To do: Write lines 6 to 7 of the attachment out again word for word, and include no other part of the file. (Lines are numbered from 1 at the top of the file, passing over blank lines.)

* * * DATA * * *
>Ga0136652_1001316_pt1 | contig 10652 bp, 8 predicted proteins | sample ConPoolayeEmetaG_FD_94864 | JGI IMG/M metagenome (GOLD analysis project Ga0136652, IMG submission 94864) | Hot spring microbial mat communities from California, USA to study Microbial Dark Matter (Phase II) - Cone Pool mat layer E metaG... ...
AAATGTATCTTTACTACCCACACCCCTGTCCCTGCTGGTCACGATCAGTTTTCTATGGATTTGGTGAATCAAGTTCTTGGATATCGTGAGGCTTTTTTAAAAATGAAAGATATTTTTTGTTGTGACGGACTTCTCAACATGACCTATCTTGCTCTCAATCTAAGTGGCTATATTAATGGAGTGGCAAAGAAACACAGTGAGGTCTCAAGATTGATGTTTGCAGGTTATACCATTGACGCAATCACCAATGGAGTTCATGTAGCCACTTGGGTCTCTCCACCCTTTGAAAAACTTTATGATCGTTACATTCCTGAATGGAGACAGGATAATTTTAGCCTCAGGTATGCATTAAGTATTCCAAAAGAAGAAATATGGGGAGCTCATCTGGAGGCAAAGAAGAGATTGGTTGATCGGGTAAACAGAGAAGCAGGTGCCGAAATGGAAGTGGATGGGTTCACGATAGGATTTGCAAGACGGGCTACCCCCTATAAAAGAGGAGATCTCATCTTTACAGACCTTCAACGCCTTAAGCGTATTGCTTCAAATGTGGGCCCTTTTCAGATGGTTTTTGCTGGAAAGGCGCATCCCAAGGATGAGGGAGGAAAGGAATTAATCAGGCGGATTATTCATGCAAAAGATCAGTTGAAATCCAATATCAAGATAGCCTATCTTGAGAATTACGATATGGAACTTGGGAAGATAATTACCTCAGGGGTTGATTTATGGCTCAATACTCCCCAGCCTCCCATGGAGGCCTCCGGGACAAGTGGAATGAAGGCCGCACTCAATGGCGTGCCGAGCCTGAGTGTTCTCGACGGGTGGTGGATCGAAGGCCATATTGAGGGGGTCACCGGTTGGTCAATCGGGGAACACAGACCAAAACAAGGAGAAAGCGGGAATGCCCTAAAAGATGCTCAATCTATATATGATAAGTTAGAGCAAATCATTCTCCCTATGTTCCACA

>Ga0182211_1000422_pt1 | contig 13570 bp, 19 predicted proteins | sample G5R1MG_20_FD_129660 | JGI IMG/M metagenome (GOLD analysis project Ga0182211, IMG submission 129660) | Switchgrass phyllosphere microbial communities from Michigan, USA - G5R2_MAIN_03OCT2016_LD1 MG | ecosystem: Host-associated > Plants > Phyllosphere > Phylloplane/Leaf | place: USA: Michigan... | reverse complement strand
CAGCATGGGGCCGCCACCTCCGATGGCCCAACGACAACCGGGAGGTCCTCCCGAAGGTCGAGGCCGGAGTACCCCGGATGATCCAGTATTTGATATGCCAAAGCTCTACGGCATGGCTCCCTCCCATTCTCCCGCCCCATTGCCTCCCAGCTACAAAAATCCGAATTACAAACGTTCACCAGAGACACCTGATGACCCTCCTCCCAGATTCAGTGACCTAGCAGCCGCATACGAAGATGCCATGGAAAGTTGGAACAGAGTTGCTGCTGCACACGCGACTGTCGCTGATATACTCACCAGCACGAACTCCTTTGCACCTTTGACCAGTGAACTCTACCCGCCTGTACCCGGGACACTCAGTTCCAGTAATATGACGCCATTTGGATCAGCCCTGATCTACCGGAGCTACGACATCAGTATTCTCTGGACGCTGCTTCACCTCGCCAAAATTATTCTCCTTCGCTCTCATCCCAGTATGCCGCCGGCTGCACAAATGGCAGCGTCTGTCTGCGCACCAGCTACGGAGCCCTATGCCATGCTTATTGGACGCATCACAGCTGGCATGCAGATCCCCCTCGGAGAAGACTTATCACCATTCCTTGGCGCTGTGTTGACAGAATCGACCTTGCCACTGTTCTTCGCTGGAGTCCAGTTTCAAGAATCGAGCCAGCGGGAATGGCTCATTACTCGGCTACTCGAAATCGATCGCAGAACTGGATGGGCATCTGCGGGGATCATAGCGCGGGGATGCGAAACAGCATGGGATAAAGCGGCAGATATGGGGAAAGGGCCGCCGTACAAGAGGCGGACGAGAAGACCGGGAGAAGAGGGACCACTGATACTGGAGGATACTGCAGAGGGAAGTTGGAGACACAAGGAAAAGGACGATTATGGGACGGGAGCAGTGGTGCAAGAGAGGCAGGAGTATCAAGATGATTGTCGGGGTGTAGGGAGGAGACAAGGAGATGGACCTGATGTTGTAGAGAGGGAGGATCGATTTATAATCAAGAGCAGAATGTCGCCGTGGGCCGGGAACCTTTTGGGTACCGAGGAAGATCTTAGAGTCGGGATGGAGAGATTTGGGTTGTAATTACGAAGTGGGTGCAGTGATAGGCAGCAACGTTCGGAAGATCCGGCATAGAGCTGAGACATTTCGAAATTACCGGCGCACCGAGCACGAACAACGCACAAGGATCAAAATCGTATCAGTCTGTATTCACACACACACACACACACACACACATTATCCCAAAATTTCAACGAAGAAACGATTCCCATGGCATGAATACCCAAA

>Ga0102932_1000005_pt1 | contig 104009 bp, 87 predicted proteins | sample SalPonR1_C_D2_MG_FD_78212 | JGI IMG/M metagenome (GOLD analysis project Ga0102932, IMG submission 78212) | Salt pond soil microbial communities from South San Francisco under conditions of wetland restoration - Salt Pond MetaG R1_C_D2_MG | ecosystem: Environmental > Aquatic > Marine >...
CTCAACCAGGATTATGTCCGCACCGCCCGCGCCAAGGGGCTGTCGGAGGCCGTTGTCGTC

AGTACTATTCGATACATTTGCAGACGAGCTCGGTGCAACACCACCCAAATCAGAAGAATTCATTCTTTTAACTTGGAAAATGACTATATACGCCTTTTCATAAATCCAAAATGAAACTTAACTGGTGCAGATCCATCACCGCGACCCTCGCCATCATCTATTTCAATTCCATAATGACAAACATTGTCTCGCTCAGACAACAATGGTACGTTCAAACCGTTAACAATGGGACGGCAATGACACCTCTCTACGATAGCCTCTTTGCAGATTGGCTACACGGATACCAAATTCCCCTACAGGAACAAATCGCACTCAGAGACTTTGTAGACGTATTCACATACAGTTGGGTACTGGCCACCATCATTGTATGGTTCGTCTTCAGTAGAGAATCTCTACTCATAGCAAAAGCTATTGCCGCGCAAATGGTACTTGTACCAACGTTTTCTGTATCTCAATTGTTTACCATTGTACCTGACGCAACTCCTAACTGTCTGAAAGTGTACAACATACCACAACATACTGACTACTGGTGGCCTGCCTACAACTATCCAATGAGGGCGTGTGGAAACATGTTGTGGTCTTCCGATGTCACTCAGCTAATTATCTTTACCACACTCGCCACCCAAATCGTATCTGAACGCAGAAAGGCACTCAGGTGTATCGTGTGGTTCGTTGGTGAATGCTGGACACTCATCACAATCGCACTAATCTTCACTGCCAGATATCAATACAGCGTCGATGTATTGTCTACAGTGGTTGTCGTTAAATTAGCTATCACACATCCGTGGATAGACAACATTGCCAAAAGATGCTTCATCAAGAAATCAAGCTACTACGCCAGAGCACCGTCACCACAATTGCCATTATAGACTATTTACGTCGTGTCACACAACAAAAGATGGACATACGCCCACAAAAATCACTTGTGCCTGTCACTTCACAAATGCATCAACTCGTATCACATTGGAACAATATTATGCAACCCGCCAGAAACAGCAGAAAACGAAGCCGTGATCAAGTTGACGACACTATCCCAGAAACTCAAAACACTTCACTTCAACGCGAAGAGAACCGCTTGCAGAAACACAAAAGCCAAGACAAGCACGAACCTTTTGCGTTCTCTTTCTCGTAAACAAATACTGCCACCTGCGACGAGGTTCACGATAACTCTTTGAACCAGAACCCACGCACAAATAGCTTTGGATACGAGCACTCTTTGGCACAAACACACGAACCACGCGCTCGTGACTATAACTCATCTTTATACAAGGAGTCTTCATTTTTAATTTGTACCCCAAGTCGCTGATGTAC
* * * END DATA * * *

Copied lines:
CTCAACCAGGATTATGTCCGCACCGCCCGCGCCAAGGGGCTGTCGGAGGCCGTTGTCGTC

AGTACTATTCGATACATTTGCAGACGAGCTCGGTGCAACACCACCCAAATCAGAAGAATTCATTCTTTTAACTTGGAAAATGACTATATACGCCTTTTCATAAATCCAAAATGAAACTTAACTGGTGCAGATCCATCACCGCGACCCTCGCCATCATCTATTTCAATTCCATAATGACAAACATTGTCTCGCTCAGACAACAATGGTACGTTCAAACCGTTAACAATGGGACGGCAATGACACCTCTCTACGATAGCCTCTTTGCAGATTGGCTACACGGATACCAAATTCCCCTACAGGAACAAATCGCACTCAGAGACTTTGTAGACGTATTCACATACAGTTGGGTACTGGCCACCATCATTGTATGGTTCGTCTTCAGTAGAGAATCTCTACTCATAGCAAAAGCTATTGCCGCGCAAATGGTACTTGTACCAACGTTTTCTGTATCTCAATTGTTTACCATTGTACCTGACGCAACTCCTAACTGTCTGAAAGTGTACAACATACCACAACATACTGACTACTGGTGGCCTGCCTACAACTATCCAATGAGGGCGTGTGGAAACATGTTGTGGTCTTCCGATGTCACTCAGCTAATTATCTTTACCACACTCGCCACCCAAATCGTATCTGAACGCAGAAAGGCACTCAGGTGTATCGTGTGGTTCGTTGGTGAATGCTGGACACTCATCACAATCGCACTAATCTTCACTGCCAGATATCAATACAGCGTCGATGTATTGTCTACAGTGGTTGTCGTTAAATTAGCTATCACACATCCGTGGATAGACAACATTGCCAAAAGATGCTTCATCAAGAAATCAAGCTACTACGCCAGAGCACCGTCACCACAATTGCCATTATAGACTATTTACGTCGTGTCACACAACAAAAGATGGACATACGCCCACAAAAATCACTTGTGCCTGTCACTTCACAAATGCATCAACTCGTATCACATTGGAACAATATTATGCAACCCGCCAGAAACAGCAGAAAACGAAGCCGTGATCAAGTTGACGACACTATCCCAGAAACTCAAAACACTTCACTTCAACGCGAAGAGAACCGCTTGCAGAAACACAAAAGCCAAGACAAGCACGAACCTTTTGCGTTCTCTTTCTCGTAAACAAATACTGCCACCTGCGACGAGGTTCACGATAACTCTTTGAACCAGAACCCACGCACAAATAGCTTTGGATACGAGCACTCTTTGGCACAAACACACGAACCACGCGCTCGTGACTATAACTCATCTTTATACAAGGAGTCTTCATTTTTAATTTGTACCCCAAGTCGCTGATGTAC